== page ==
Glucose-6-phospate dehydrogenase deficiency

Write about Glucose-6-phospate dehydrogenase deficiency here.


• The enzyme G6PD holds a vital position in the hexose monophosphate shunt, which oxidises glucose-6-phosphate to 6-phosphogluconate with the reduction of NADP to NADPH.

• This reaction is particularly important in red cells where it is the only source of NADPH which is used via glutathione to protect the red cell from oxidative damage.

G6PD deficiency is a common condition that presents with a haemolytic anaemia, and affects millions of people throughout the world, particularly Africa, the Mediterranean, Middle East and South East Asia.

• Sex linked gene, carried on X chromosome, therefore affects males, carried by females, who show half the normal levels of the enzyme, and can be affected in the neonatal period or after exposure to oxidant drugs.

• Imbalanced Lyonization (X inactivation) can exaggerate the response if there is a large excess of G6PD-deficient cells in a  heterozygote

• Heterozygotes are provided some protection against Plasmodium falciparum

• 400 structural types of G6PD, and mutations are mostly single amino acid substitutions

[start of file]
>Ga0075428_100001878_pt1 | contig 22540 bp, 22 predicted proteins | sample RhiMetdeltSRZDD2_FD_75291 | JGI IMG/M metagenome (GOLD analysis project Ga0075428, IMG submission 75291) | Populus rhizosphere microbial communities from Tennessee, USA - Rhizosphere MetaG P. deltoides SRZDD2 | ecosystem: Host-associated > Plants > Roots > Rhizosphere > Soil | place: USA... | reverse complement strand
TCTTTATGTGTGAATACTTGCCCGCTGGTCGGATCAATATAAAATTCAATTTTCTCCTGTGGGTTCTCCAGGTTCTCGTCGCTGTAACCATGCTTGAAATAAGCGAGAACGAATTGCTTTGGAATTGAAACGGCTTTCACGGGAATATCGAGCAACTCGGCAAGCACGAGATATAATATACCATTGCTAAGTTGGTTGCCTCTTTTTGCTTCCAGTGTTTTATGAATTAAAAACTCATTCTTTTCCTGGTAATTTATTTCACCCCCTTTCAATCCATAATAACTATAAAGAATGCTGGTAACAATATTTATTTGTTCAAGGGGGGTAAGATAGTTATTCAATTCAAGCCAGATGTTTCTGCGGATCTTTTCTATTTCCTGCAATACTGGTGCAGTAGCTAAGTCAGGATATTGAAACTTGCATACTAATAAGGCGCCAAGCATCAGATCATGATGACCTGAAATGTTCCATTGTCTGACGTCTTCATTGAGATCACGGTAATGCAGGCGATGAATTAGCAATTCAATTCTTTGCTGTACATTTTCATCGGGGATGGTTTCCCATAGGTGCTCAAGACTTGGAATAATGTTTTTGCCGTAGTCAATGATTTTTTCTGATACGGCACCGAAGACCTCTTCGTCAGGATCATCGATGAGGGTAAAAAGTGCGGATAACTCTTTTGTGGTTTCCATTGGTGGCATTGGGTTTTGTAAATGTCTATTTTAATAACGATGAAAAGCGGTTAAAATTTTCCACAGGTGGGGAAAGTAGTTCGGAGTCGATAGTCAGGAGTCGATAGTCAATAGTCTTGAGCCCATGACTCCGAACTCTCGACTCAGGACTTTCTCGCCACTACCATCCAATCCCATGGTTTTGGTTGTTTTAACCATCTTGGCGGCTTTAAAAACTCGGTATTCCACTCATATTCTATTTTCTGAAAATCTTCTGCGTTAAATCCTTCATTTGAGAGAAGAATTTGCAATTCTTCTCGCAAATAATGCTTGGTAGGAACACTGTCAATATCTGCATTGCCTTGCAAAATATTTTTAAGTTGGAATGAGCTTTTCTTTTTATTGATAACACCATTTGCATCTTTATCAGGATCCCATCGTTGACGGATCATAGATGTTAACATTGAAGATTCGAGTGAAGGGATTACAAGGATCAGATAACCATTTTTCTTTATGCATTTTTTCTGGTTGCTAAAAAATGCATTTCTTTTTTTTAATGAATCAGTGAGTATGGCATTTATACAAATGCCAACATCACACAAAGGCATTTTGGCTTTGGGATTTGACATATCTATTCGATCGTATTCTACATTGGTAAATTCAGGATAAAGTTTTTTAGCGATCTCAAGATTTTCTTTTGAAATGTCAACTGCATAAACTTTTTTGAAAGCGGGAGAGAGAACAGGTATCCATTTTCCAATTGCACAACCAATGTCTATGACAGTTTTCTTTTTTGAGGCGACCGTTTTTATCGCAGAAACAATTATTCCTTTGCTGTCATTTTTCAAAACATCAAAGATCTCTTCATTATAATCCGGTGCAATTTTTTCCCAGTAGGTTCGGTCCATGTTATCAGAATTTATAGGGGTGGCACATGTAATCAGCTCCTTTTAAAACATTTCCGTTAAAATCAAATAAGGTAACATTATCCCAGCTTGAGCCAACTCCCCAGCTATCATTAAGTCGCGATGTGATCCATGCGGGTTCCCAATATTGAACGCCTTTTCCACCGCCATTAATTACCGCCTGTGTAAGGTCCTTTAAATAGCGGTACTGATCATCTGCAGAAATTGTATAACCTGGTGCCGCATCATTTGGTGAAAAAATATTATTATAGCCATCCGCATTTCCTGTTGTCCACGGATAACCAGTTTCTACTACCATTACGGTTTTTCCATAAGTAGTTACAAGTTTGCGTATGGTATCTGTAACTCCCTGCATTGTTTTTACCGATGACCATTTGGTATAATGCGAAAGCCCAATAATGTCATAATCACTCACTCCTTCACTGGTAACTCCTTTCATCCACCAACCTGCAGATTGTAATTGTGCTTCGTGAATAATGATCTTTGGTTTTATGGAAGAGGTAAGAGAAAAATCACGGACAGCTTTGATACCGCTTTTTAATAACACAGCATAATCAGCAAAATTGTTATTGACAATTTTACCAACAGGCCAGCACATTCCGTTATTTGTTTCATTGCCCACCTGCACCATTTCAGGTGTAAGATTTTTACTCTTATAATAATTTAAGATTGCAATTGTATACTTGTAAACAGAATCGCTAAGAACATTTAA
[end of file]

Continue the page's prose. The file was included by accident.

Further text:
• Most common types with normal activity are called type B+, which is present in almost all Caucasians and 70% of blacks; and type A+, present in 20% of blacks.

• Many variants with reduced activity, but only TWO are common

• In the African, A-, type, the degree of deficiency is mild and more marked in older cells

• Haemolysis is self-limiting as the young red cells newly produced by the bone marrow have nearly normal enzyme activity

• In the Mediterranean type, both YOUNG and OLD RBCs have very low enzyme activity

• After an oxidant shock the Hb level may fall precipitously, and death may follow unless the condition is picked up

Clinical Syndromes:

(that G6PD can present as)

Acute drug-induced haemolysis (e.g. from aspirin, sulphonamides, Vit K, antimalarials)

• Favism (eating fava/broad beans)

• Chronic haemolytic anaemia

• Neonatal jaundice

• Infections and acute illnesses will also precipitate haemolysis in patients with G6PD deficiency

• Clinical features due to rapid intravascular haemolysis, with symptoms of anaemia, jaundice and haemoglobinuria


• Blood count is normal between attacks

• During an attack the blood film may show irregularly contracted cells, bite cells, blister cells, Heinz Bodies and reticulocytosis

• Haemolysis is evident


• Any offending drugs should be stopped

• Underlying infection should be treated

• Blood transfusion may be life-saving

• Splenectomy is not usually helpful.